logo
Wrong email address or username
Wrong email address or username
Incorrect verification code
back to top
Search tags: letters
Load new posts () and activity
Like Reblog Comment
review 2018-09-09 22:57
Chicka Chicka Boom Boom - Bill Martin Jr.,John Archambault,Lois Ehlert

 

Brief Review:

Chicka Chicka Boom Boom is about rhyming with the alphabet, so young children can learn the alphabet.

Idea of how it can be used in a classroom:

Chicka Chicka Boom Boom could be used in the classroom by teaching rhyming and the alphabet. The teacher could use the story to teach the students the alphabet.

Reading Level & Leveling System:

Direct Reading Assessment

20-24

Pre-k to K

Book Rating:

I would rate this book a 5 because I think its great to have a story behind the alphabet and rhyming words with it, so gives students a chance to put the alphabet and a little bit of background information.

Like Reblog Comment
review 2018-09-09 20:42
Chicka Chicka Boom Boom
Chicka Chicka Boom Boom - Bill Martin Jr.,John Archambault,Lois Ehlert

Chicka Chicka Boom Boom is such fun book for young readers to be exposed to the letters of the alphabet. The students stay engaged as they see if all of the letters will fit at the top of the coconut tree. One fun extension activity could be to make a large tree and display it on the white board or bulletin board with the title "Chicka Chicka Boom Boom, Look Who's In Our Room" and allow students to come and spell their names with pre-cut letters. 

 

Lexile level: 530L

Like Reblog Comment
review 2018-09-04 20:13
The Day the Crayons Quit
The Day the Crayons Quit - Drew Daywalt,Oliver Jeffers

This book is a collection of letters written by a child's crayon to the child. Each letter is written by a different crayon and includes a humorous explanation of how each crayon feels about being the color that they are.

 

This would be a great book to introduce the format of letter writing. Students could practice writing letters to their favorite crayon, or take the point of view of the crayon.

 

Lexile Level AD730L

Like Reblog Comment
show activity (+)
text 2018-08-18 15:47
Reading progress update: I've read 147 out of 190 pages.
The Solitary Summer - Elizabeth von Arnim

"A man once made it a reproach that I should be so happy, and told me everybody has crosses, and that we live in a vale of woe. I mentioned moles as my principal cross, and pointed to the huge black mounds with which they had decorated the tennis-court, but I could not agree to the vale of woe, and could not be shaken in my belief that the world is a dear and lovely place, with everything in it to make us happy so long as we walk humbly and diet ourselves. He pointed out that sorrow and sickness were sure to come, and seemed quite angry with me when I suggested that they too could be borne perhaps with cheerfulness. 'And have not even such things their sunny side?' I exclaimed. 'When I am steeped to the lips in diseases and doctors, I shall at least have something to talk about that interests my women friends, and need not sit as I do now wondering what I shall say next and wishing they would go.' He replied that all around me lay misery, sin, and suffering, and that every person not absolutely blinded by selfishness must be aware of it and must realise the seriousness and tragedy of existence. I asked him whether my being miserable and discontented would help any one or make him less wretched; and he said that we all had to take up our burdens. I assured him I would not shrink from mine, though I felt secretly ashamed of it when I remembered that it was only moles, and he went away with a grave face and a shaking head, back to his wife and his eleven children. I heard soon afterwards that a twelfth baby had been born and his wife had died, and in dying had turned her face with a quite unaccountable impatience away from him and to the wall; and the rumour of his piety reached even into my garden, and how he had said, as he closed her eyes, 'It is the Will of God.' He was a missionary."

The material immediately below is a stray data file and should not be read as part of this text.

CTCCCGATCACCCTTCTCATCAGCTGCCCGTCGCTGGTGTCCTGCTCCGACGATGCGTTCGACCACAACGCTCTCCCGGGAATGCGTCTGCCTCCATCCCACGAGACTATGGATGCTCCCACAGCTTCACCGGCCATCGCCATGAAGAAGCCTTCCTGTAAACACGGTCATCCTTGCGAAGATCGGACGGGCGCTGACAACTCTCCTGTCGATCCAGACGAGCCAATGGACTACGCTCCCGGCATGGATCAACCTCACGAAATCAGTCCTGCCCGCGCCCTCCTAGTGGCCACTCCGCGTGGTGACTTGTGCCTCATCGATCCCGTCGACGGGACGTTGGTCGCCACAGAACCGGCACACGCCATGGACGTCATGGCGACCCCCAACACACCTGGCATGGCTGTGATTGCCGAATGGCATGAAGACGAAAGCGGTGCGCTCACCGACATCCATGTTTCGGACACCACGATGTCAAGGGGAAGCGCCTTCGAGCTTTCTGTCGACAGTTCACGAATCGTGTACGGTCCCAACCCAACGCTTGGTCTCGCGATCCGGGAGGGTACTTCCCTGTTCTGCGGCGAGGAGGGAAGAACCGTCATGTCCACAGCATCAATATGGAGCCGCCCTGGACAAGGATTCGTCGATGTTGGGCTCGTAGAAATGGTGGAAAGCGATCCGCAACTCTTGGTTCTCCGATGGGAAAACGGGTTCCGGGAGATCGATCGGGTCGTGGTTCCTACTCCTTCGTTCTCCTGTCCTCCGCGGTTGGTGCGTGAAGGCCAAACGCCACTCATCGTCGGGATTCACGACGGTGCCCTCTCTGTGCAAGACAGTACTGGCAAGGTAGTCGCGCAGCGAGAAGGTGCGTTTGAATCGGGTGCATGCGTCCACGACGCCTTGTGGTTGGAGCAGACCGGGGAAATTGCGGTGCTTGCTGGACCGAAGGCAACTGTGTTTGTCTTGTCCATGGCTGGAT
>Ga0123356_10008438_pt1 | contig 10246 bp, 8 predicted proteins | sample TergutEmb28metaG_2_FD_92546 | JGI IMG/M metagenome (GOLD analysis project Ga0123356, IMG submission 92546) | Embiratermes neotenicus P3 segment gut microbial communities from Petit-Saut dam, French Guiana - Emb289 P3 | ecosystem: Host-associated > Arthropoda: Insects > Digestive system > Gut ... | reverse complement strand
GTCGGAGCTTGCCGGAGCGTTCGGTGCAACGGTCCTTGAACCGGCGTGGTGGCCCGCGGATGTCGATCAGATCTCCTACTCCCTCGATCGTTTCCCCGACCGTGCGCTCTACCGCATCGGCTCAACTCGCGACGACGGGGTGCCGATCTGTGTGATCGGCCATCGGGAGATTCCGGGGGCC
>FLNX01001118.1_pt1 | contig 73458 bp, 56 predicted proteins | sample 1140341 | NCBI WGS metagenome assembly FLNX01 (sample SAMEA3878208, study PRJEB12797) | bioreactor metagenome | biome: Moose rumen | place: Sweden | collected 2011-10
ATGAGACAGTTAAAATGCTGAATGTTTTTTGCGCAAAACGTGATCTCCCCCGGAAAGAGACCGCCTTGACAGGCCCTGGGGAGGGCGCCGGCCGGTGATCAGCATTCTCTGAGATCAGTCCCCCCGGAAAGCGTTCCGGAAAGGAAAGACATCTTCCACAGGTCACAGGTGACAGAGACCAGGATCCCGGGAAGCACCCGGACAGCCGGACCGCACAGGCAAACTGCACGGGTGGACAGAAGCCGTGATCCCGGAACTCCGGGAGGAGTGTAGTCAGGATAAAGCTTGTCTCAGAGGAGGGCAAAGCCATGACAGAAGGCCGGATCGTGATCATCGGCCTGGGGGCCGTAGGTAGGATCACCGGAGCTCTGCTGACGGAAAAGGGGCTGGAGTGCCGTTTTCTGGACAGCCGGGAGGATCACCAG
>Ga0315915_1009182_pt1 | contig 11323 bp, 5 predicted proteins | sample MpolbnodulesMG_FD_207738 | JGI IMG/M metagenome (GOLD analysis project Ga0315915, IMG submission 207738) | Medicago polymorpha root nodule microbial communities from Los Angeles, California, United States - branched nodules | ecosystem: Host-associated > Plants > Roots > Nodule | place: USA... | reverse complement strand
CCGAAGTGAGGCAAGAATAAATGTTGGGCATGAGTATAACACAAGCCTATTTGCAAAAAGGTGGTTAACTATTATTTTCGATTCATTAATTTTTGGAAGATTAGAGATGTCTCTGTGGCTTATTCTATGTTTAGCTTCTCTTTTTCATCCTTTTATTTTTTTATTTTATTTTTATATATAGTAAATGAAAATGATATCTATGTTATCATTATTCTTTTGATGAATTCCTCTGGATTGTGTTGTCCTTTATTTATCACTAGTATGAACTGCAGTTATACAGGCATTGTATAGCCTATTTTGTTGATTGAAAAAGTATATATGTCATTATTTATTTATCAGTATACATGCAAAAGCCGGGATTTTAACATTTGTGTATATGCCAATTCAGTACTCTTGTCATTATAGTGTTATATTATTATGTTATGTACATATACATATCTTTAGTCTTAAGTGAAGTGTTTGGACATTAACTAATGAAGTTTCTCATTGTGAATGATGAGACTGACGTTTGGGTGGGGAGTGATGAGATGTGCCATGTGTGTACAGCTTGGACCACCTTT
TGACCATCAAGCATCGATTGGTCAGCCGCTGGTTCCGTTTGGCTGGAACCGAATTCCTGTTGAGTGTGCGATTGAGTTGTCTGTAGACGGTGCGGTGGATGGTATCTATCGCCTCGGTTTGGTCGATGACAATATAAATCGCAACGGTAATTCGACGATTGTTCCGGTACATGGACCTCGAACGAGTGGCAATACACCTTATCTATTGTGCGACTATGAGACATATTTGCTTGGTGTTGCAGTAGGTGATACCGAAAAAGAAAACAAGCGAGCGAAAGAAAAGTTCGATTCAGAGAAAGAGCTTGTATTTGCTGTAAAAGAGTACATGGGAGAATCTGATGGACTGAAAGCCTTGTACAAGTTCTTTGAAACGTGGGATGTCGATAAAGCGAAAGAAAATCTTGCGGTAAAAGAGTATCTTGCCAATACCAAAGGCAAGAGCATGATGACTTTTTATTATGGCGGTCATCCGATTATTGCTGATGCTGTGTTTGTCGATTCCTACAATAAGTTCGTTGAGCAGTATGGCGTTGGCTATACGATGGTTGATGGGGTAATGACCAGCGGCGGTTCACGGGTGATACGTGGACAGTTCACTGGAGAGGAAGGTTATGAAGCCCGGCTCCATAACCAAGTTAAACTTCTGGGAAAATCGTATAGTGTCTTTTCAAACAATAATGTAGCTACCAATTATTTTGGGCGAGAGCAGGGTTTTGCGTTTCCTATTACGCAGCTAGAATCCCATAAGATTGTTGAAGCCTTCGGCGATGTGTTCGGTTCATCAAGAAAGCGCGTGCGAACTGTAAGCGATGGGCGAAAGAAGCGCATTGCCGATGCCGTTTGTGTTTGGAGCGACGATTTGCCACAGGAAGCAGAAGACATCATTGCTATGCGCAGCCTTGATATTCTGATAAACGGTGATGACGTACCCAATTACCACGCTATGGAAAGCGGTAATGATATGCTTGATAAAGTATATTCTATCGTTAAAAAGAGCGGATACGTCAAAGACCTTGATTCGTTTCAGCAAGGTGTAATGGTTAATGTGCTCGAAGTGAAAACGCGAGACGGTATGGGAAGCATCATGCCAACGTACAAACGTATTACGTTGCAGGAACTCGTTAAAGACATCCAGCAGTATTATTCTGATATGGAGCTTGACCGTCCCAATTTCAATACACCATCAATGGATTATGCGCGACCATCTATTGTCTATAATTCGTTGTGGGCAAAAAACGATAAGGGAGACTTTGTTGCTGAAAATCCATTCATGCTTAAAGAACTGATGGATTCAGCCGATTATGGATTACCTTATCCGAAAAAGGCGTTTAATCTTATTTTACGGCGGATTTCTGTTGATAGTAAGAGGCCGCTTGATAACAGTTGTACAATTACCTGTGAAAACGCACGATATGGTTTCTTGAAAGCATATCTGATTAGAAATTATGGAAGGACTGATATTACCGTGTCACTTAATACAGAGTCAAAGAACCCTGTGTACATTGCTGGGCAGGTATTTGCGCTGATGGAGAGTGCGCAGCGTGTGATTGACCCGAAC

Quintessential Elizabeth.  And yet, her own cross amounted to vastly more than mole hills, too, in fact.

Like Reblog Comment
show activity (+)
text 2018-08-18 15:37
Reading progress update: I've read 140 out of 190 pages.
The Solitary Summer - Elizabeth von Arnim

"All those maxims about judging others by yourself, and putting yourself in another person's place, are not, I am afraid, reliable. I had them dinned into me constantly as a child, and I was constantly trying to obey them, and constantly was astonished at the unexpected results I arrived at; and now I know that it is a proof of artlessness to suppose that other people will think and feel and hope and enjoy what you do and in the same way that you do."

True. But then, you also had the courage to defy convention, Elizabeth ...

 

And I still think at least when it comes to cruelty vs. common decency, there is something to be said in favor of "don't do to others what you don't want to have done to yourself."

More posts
Your Dashboard view:
Need help?